Have you ever had an injury to one of your joints? Let's say you have a knee injury, and your knee swells up. You may have a hard time walking up and down the steps because your knee doesn't bend as it should; you're not as agile or as flexible. Another example of physical inflammation could be a time when you ate a lot of salty food, and the next day you feel it in your hands and feet. Physical inflammation keeps us from doing things we usually do, makes us inflexible, and is the root cause of many chronic diseases.
Emotional inflammation is similar in that we are unable to be emotionally agile or move from a negative emotion to the positive. As an example, if you see a group of friends walking down the street together laughing, instead of feeling joy, you might think dark thoughts about them spreading COVID 19 to each other. If you are at the ocean, and instead of feeling the pleasure of being in nature, you feel dread due to the threat of climate change and the rising seas, you might have emotional inflammation.
Other symptoms of emotional inflammation can include being unable to sleep, unable to wake up from sleep, scrambling from one thing to another, anxiety, and depression. Many times, we can't pinpoint what got us to that space, but we know that the pace of our world today has changed from the past. TV and media are available 24 hours a day, seven days a week. Our cell phones ping, ding, and buzz at any moment to get our attention. We have guidelines for how quickly we should respond to an email or text message fueled by our culture's "right now" demands. We are continuously bombarded with news about the pandemic, climate change, violence in our society, political issues, racial discrimination, and our lack of freedom these days. Our inability to think positively about our world and the future of our community is another example of emotional inflammation.
So what can we do if we have emotional inflammation? The first thing is to practice self-compassion. As restrictions lift and businesses open, we are trying to find our new normal; let's try not to expect so much from ourselves. Maybe we shouldn't try and re-invent the wheel with a hard stop deadline. Instead, adopt more manageable expectations that you feel comfortable with, taking baby steps. We can also acknowledge that we're beings that live within nature. Instead of staying up late at night, staring at screens all day, eating junk food, and filling our minds with junk media, we could start reconnecting with the patterns of behavior that our body and mind crave. Below is a shortlist of ways to respond to emotional inflammation. Pick what works for you. The important part is recognizing the triggers, adjusting to the new normal with some old ways of living and thinking, and living in self-compassion.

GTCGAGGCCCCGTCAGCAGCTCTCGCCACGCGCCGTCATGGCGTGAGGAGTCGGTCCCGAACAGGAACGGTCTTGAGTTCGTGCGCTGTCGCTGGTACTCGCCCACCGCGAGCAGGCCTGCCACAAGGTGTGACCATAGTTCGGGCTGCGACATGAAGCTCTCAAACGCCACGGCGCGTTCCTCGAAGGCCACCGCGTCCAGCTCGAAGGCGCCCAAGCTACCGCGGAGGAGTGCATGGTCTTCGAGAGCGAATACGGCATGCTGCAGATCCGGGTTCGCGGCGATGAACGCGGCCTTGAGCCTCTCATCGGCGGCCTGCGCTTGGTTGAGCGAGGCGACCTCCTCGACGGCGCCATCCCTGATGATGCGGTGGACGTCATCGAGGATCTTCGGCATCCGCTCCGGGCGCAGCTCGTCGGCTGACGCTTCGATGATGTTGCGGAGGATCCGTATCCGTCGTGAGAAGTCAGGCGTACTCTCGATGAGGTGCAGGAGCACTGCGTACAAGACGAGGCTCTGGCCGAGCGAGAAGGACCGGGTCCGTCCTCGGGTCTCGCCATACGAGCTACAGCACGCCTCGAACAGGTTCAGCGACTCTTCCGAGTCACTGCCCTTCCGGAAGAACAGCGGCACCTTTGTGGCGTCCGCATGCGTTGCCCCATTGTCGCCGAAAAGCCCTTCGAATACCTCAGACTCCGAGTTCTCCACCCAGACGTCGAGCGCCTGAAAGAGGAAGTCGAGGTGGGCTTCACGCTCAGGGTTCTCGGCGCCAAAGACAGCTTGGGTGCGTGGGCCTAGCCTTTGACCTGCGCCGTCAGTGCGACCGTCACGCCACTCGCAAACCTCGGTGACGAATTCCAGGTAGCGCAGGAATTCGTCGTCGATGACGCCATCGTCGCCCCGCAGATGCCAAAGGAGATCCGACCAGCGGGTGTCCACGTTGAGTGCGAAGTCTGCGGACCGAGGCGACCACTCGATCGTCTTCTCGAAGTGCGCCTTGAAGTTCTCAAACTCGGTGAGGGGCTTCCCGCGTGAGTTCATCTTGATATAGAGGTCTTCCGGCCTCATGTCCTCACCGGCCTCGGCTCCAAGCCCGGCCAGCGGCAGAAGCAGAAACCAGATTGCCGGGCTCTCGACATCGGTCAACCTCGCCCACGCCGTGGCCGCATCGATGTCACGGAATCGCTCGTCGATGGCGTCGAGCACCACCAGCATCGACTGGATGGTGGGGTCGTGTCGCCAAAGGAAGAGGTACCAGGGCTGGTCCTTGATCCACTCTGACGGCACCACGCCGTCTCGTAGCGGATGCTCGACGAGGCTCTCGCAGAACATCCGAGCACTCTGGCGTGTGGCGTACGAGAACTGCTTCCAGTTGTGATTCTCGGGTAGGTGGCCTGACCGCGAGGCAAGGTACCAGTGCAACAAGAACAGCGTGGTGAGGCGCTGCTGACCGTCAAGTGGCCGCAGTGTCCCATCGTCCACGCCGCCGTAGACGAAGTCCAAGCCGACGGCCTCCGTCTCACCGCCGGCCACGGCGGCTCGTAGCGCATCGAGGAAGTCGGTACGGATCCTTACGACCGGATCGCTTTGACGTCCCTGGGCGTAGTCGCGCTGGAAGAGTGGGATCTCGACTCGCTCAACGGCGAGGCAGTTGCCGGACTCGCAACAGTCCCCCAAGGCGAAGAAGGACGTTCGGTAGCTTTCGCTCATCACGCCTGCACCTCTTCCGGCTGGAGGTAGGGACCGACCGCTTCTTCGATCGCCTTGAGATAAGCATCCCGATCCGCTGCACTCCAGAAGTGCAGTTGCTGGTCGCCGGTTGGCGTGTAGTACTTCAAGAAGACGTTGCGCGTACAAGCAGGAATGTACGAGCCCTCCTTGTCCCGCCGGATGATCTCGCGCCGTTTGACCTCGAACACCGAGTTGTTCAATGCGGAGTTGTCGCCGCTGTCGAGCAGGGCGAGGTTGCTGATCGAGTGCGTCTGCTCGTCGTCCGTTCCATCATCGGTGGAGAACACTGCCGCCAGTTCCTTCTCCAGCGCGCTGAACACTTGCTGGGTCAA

Emotional Inflammation: Discover Your Triggers and Reclaim Your Equilibrium During Anxious Times by Lise Van Susteren and Stacey Colino
So, you're an online teacher now…
Has this statement been messing with your head? Did the transition from "classroom guru" to "online who" give you whiplash? If lately, you've been wondering who you are, you're not alone. When you meet someone new and introduce yourself, what do you say? Many times, we lead with our profession, and that gives us a sense of stability. But is that what we should do? Are we most importantly a teacher, a mother, a father, a Ph.D., or is there something else we could say that is better for our well-being?
What will happen when you retire? Hi, I'm (insert name here), I'm a retired teacher. In the book, The Untethered Soul: The Journey Beyond Yourself, Michael Singer explores our source of self and who we believe we are. In a word, he defines the self as consciousness. But since most of us aren't best buddies with Deepak Chopra or have spent time in a Tibetan monastery, lets paddle back from the deep into the shallows just a bit.
Maybe when you introduce yourself, you lead with your belief system, I'm a Christian, a Muslim, a Jew. That is a description of your faith and may explain some of your actions, but not all of them. The Center for American Progress stated that your zip code is the number one predictor of your success in achieving the American Dream. Public health scholars say your zip code is more relevant to your health than your genetics. So, are we where we live? We can all think of examples of people that grew up in less than ideal circumstances and achieved greatness. They didn't let the environment define them.
So how do you define you? Maybe instead of saying, I am my consciousness (and blow everyone's mind); we can use mindset to identify us. According to Stanford psychologist, Carol Dweck having a growth mindset can get you past any hurdle. A growth mindset is a continuous learning process. An example could be someone that is facing challenges and continues to pursue the goal despite the difficulty and effort required. Those with a growth mindset have higher levels of achievement because they learn from criticism and are motivated by others' success.